Just Economics and Just Brew It!

Celine and Company Catering is proud to be a Living Wage Workplace and to support Just Economics at this year’s Just Brew It Homebrew Tasting and Competition!

certificationlogoJust Economics of Western North Carolina’s “Living Wage Certification Program” is the largest program of its kind in the nation. With nearly 400 local certified employers they are setting the bar and inspiring other communities to follow suit. Being Living Wage Certified means that an employer pays all of their employees at least a wage that is sufficient to live in any given area. Many variables determine the living wage of a particular region and in most cases what is considered a living wage is higher than the federally established minimum wage. For Asheville, the living wage is set at $12.50/hr and $11/hr if the employer provides health insurance. The advocacy behind living wage programs stems from a common belief that the federal minimum wage has not kept up with the increase in cost of living. Many would agree that is especially true in developing cities like Asheville.

The benefits of paying a living wage are realized on a personal level, a business level and a socioeconomic level.  Starting with the employees that have a chance of living above the poverty line; productivity increases as financial stresses decrease. Business owners see a lower turn-over rate, an increase in worker morale and thus a more positive work environment for everyone. On a larger scale, the greater economy benefits as people making a living wage are more capable of maintaining stable housing and supporting other businesses. Everyone wins.

The mission of Just Economics, together with their largest contributors; The Community Foundation of Western North Carolina, The Z. Smith Reynolds Foundation and The United Way of Asheville and Buncombe County, is to “serve our communities through focus on philanthropy and economic development.” Their combined focus for 2016 is in promoting living wages, efficient transit and affordable housing.

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Just Economics of WNC supports its efforts by involving the community in events like the Just Brew It Homebrew Festival taking place this Saturday, June 4 at The Wedge Brewery. This annual festival features more than one hundred local homebrews for sampling, live music, food trucks, a scavenger hunt and more! In order to attend the festival, you must be a current member of Just Economics of WNC. Basic Memberships start at just $25/person.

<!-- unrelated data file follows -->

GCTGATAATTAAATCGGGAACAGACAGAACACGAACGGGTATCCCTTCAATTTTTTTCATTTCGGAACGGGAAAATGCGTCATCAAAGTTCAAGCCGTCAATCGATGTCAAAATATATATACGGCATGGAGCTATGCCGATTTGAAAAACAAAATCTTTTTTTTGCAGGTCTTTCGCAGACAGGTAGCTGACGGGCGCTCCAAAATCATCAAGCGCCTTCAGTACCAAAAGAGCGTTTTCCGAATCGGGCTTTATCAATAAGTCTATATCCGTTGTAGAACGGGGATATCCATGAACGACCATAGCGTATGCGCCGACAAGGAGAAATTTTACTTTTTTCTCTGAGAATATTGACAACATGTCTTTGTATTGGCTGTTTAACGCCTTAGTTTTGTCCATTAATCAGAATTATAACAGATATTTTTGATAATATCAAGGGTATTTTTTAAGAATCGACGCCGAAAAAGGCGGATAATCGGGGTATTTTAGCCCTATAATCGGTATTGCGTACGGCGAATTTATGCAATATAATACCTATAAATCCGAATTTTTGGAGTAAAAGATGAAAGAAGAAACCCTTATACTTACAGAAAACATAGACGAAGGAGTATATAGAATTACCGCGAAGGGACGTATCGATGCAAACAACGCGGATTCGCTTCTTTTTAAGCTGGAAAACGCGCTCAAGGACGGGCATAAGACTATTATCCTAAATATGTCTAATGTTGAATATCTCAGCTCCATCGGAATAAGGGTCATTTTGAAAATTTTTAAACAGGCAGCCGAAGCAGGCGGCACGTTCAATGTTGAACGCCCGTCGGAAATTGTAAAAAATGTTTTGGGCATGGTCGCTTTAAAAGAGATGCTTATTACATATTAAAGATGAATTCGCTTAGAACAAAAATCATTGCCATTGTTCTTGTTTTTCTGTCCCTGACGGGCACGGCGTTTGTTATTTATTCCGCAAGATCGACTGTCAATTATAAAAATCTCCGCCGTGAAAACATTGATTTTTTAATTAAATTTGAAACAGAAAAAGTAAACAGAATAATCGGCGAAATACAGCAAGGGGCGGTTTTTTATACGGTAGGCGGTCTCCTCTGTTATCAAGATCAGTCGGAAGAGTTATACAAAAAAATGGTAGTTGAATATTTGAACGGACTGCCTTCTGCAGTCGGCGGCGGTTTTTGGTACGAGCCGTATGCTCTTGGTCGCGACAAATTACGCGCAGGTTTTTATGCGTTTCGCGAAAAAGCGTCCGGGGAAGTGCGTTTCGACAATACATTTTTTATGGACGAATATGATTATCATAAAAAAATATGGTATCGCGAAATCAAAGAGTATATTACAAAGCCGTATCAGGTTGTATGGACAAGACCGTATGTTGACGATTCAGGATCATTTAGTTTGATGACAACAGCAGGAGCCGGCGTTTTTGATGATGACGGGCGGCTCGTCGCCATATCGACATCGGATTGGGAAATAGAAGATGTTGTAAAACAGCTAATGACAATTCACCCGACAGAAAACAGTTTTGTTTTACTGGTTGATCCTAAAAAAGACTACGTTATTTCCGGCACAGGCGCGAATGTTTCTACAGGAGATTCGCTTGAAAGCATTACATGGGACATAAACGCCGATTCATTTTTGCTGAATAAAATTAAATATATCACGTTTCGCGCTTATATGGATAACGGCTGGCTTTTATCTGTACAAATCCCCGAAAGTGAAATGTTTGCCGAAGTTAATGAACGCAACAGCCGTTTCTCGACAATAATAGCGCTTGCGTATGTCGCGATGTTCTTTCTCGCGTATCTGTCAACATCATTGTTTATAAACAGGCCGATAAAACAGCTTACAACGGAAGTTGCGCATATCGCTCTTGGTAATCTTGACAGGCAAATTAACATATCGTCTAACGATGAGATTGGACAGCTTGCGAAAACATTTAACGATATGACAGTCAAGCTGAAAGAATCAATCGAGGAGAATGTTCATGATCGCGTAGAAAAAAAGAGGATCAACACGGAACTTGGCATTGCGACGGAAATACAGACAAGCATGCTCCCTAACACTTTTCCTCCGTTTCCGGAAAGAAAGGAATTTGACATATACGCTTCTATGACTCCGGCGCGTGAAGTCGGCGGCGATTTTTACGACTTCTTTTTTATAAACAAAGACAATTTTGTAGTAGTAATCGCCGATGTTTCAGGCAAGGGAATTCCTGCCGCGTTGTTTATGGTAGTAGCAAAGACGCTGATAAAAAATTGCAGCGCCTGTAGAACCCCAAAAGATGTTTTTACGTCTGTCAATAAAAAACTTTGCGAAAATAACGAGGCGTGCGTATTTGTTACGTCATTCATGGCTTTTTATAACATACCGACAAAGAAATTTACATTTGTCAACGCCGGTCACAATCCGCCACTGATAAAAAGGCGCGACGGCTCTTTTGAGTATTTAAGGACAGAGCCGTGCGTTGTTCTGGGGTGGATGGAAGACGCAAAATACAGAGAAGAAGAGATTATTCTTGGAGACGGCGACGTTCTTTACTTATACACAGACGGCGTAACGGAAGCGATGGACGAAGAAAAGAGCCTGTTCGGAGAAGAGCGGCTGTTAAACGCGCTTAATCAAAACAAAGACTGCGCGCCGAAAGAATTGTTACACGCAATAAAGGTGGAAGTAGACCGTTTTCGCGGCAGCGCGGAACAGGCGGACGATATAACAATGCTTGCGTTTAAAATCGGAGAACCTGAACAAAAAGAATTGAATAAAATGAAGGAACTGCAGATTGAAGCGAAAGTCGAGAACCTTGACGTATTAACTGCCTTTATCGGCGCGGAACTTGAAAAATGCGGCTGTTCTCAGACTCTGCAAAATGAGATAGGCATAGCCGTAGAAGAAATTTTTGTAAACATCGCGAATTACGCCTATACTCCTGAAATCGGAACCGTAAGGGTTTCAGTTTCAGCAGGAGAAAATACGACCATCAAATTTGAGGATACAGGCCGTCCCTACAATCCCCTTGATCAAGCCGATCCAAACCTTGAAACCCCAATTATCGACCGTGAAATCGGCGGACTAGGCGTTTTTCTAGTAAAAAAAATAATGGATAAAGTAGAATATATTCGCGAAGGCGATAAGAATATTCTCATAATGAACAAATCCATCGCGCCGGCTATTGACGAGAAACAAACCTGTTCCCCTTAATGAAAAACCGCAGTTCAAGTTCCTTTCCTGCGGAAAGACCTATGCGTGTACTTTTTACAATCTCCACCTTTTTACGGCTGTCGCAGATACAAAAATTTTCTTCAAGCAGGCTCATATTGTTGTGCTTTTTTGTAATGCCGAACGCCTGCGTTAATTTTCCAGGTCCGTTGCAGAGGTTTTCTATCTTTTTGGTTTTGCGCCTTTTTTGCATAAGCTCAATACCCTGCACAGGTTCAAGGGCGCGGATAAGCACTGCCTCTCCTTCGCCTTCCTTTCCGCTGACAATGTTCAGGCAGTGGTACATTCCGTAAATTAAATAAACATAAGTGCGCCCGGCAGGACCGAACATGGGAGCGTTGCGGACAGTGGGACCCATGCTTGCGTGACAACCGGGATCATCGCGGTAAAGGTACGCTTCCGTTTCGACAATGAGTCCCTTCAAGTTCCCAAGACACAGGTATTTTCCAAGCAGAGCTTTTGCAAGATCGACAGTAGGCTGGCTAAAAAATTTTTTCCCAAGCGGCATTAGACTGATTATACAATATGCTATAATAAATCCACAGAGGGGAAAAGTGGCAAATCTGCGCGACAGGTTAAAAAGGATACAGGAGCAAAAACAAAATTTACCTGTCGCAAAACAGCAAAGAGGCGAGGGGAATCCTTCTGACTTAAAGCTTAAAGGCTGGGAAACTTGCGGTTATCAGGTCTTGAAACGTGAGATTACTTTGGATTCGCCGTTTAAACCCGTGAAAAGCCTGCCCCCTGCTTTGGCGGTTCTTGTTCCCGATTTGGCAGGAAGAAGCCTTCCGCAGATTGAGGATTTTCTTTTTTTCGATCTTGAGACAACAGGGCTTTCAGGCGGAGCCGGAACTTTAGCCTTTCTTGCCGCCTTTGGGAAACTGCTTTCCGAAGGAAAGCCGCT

To learn more about becoming Living Wage Certified, Just Brew It Homebrew Festival or other programs like their Community Education, and Leadership Development, Transportation Campaign, or to simply donate to this incredible cause, visit their website at http://justeconomicswnc.org/.

To see what other cities are doing to promote a sustainable economy through Living Wage Campaigns, explore some of these great resources and maybe you can begin to make a difference in your own community.

The Durham Living Wage Project was launched last year and is modeled after Asheville’s Living Wage Certification Program!

http://www.durhamlivingwage.org/

Atlanta’s Living Wage Ordinance was initially proposed in 2003 and would require businesses with a financial relationship with the city of Atlanta to pay a living wage to their employees and provide a minimum level of healthcare. The proposal has been heavily debated for over a decade and a resolution has yet to be found. A significant difference between this proposed ordinance and Just Economics’ Living Wage Certification, and others like it, is that the implementation would be mandated and not voluntary.

http://www.atlantaga.gov/index.aspx?page=165

To find out what the Living Wage is for your city, visit http://livingwage.mit.edu/.

~Marisha MacMorran

The Legacy

CelineMichaelCeline and Company has been building a reputation synonymous with hospitality and delicious food for many years in Asheville. For Asheville natives, there is no question about how Celine and Company got its name but out of town brides and grooms-to-be don’t always know the story. I had the privilege of working with founders, Celine and Michael Lurey in their last two years as the leaders of Celine and Company and now I have the great honor of sharing their legacy.

The Beginning…